Every culture, of course, embodies some vision of success, or the good life, but the cultural variation occurs in how success is defined, and, given that, what are considered the best ways of achieving it. “Key scenarios,” as I call the type of key symbol in this category, are culturallyvalued in that they formulate the culture’s basic meansends relationshipsin actable forms. An example of a key scenario from American culture would be the Horatio Alger myth. The scenario runs: poor boy of low status, but with total faith in the American system, works very hard and ultimately becomes rich and powerful.
The myth formulates both the Americanconception of success-wealth and power-and suggeststhat there is a simple (but not easy) way of achieving them-singleminded hard work. This scenario may be contrastedwith ones from other cultures which present other actions as the most effective meansof achieving wealth and power, or which formulate wealth and power as appropriate goals only for certain segments of the society, or, of course, those which do not define cultural success in terms of wealth and power at all.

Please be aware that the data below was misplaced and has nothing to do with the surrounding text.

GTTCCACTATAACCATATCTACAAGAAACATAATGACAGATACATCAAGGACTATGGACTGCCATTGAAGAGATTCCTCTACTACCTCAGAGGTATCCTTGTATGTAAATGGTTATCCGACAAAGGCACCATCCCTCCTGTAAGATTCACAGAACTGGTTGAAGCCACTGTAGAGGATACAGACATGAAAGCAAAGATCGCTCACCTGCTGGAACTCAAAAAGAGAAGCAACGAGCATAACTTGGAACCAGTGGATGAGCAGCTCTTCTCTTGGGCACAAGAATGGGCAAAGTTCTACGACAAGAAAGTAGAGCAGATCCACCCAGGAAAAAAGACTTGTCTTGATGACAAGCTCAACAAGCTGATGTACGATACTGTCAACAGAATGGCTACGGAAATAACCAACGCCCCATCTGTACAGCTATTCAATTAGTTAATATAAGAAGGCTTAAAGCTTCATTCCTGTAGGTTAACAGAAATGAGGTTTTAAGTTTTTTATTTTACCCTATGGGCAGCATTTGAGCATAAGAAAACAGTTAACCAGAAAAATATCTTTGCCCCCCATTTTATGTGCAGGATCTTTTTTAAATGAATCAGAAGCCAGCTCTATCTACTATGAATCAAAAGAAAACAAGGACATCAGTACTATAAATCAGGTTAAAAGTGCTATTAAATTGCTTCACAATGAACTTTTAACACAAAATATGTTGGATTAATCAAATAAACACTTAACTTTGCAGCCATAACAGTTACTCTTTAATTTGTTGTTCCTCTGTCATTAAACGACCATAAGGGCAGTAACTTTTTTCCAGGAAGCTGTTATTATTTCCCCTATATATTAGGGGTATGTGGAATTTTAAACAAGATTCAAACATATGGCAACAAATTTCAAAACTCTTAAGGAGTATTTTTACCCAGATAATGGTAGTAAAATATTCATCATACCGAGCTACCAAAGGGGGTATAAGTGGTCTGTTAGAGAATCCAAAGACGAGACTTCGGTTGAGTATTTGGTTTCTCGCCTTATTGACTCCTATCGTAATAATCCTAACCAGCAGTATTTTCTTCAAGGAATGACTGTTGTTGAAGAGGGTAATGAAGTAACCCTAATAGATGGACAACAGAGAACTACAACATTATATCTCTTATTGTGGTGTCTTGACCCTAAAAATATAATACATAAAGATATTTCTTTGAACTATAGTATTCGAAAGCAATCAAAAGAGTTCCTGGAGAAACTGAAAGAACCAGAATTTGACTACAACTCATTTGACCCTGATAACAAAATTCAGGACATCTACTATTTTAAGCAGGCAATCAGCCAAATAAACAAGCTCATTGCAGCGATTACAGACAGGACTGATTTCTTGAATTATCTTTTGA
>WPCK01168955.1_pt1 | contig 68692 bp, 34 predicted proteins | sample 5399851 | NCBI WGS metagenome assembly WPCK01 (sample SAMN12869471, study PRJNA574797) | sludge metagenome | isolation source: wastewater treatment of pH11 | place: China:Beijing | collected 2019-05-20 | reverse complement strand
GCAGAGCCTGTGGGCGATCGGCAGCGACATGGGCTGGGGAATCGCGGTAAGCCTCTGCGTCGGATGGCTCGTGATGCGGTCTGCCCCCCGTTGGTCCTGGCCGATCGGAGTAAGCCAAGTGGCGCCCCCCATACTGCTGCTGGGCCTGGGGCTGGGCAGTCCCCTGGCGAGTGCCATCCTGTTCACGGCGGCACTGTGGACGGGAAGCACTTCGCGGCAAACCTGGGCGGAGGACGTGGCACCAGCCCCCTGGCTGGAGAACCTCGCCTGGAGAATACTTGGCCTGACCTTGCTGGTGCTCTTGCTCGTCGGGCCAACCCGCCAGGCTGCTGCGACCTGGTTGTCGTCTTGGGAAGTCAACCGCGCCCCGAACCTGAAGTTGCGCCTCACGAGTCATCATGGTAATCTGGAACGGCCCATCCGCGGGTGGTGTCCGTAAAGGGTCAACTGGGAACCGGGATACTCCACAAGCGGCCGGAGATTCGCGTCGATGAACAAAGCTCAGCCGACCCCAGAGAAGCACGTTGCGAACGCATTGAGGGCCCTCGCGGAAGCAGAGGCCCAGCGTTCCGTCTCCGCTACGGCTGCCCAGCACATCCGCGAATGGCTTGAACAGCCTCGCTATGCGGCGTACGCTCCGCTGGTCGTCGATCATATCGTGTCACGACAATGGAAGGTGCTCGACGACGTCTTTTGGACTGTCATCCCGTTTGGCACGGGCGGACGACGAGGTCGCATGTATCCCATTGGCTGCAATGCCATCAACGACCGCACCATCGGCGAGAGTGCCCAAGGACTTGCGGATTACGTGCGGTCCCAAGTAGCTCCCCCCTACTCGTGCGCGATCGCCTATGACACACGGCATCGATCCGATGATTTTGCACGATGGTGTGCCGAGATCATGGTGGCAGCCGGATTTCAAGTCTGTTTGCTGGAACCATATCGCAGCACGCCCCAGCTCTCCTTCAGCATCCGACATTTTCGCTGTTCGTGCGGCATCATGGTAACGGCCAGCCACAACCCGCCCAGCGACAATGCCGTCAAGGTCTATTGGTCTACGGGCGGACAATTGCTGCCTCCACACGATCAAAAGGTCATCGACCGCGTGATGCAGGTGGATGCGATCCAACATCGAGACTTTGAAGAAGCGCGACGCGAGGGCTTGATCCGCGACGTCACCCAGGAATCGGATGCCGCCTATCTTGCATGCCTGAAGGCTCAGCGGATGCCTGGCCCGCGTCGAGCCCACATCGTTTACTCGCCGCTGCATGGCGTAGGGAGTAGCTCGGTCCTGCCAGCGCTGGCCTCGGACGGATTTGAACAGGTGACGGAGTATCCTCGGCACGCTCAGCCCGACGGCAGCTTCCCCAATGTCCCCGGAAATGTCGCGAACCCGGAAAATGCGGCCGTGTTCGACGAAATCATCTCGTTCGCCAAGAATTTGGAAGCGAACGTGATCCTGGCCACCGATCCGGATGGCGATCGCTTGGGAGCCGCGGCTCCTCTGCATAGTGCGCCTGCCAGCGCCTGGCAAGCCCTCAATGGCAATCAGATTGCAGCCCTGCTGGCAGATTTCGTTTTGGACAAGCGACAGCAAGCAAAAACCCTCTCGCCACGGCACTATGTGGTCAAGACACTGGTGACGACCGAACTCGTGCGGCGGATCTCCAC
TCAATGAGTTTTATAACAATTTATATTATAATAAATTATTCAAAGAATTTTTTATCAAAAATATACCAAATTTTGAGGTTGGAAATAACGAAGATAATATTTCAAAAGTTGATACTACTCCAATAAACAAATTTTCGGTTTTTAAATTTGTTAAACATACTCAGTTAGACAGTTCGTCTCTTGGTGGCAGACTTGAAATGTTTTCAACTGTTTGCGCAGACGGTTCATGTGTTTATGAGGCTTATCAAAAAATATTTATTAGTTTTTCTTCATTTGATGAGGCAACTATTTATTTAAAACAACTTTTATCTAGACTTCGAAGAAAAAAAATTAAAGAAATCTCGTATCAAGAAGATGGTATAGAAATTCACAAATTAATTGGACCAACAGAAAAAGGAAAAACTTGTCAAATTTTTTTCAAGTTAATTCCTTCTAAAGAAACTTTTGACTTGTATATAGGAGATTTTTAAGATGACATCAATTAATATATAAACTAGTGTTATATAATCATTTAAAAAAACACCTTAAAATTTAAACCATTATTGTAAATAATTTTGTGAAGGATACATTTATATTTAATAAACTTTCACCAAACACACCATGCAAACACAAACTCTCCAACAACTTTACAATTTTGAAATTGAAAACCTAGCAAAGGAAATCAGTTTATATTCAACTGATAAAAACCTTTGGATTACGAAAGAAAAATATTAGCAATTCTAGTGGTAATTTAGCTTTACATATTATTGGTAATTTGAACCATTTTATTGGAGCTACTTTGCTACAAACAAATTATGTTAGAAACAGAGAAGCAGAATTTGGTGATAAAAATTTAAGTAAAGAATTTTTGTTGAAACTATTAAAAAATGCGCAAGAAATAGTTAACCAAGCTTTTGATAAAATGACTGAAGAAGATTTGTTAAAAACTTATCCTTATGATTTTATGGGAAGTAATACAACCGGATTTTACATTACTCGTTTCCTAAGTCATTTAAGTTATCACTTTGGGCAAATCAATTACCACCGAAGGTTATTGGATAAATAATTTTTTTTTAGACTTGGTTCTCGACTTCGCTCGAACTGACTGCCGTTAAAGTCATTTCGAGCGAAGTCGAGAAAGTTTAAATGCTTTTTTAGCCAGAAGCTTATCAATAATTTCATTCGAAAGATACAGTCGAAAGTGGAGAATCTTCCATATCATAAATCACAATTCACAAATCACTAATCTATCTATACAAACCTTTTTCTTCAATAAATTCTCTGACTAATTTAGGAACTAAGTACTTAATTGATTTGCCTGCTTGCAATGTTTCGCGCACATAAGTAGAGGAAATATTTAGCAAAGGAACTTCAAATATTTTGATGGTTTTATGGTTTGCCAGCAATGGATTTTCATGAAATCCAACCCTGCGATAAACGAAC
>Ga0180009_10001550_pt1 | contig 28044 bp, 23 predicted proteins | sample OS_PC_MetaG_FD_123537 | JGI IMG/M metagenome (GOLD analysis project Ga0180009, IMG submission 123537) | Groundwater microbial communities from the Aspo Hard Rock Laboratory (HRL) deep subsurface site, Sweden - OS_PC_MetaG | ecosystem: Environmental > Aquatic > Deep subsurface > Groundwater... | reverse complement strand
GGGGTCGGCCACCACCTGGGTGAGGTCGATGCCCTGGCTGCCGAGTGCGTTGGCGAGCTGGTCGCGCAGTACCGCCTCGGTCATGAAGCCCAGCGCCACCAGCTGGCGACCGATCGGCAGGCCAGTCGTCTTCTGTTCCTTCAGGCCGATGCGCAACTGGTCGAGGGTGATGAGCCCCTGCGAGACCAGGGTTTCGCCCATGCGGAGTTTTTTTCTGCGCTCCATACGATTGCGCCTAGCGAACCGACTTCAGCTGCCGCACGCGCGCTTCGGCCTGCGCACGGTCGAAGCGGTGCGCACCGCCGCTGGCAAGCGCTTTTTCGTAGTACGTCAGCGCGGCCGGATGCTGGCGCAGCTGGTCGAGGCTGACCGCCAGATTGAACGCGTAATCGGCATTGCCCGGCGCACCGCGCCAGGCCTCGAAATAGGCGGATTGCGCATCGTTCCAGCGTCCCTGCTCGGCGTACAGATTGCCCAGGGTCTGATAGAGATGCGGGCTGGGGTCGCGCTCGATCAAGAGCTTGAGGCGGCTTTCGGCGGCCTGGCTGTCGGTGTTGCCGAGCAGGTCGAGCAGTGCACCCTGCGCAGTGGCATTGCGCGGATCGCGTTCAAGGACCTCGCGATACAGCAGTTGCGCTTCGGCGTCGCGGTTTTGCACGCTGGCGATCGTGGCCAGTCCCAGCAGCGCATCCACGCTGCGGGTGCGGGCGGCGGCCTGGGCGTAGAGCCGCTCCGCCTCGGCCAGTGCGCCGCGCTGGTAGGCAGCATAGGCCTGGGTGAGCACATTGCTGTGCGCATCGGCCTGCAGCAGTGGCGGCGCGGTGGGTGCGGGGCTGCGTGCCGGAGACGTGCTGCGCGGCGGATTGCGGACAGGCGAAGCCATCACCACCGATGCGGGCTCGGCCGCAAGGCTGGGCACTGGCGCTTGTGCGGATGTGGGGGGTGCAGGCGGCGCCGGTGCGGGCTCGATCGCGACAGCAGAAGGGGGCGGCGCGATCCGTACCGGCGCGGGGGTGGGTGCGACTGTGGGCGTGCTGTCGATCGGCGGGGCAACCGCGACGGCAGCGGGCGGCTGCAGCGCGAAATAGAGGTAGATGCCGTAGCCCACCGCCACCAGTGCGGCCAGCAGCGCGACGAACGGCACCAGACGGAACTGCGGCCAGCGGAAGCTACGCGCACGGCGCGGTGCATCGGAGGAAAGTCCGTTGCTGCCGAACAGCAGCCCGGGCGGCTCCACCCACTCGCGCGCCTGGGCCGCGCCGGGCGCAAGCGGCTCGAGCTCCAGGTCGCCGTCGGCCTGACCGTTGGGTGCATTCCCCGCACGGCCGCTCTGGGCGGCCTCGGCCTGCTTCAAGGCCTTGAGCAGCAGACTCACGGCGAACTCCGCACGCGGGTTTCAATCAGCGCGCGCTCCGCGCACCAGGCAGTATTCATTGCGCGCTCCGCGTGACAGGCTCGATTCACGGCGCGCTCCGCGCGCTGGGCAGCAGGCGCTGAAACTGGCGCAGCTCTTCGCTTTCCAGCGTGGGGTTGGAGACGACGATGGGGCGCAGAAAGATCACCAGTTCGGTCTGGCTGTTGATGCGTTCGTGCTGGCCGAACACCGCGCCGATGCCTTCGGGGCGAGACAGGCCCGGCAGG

In any case, the point is that every culture has a numberof such key scenarios which both formulate appropriate goals and suggest effective action for achieving them; which formulate, in other words, key culturalstrategies. This category of key symbols may also include rituals; Singer seems to be making the point of rituals as scenarios when he writes of “culturalperformances” (1958), in which both valued end states and effective means for achievingthem are dramatizedfor all to see.
Thus this category would include naven, the slametan, the potlatch, and others. The category could also include individualelements of rituals-objects, roles, action sequences-insofar as they refer to or epitomize the ritualas a whole, which is why one can have actions, objects, and whole events in the same category. Further, scenarios as key symbols may include not only formal, usually named events, but also all those cultural sequences of action which we can observeenacted and reenacted according to unarticulated formulae in the normal course of daily life.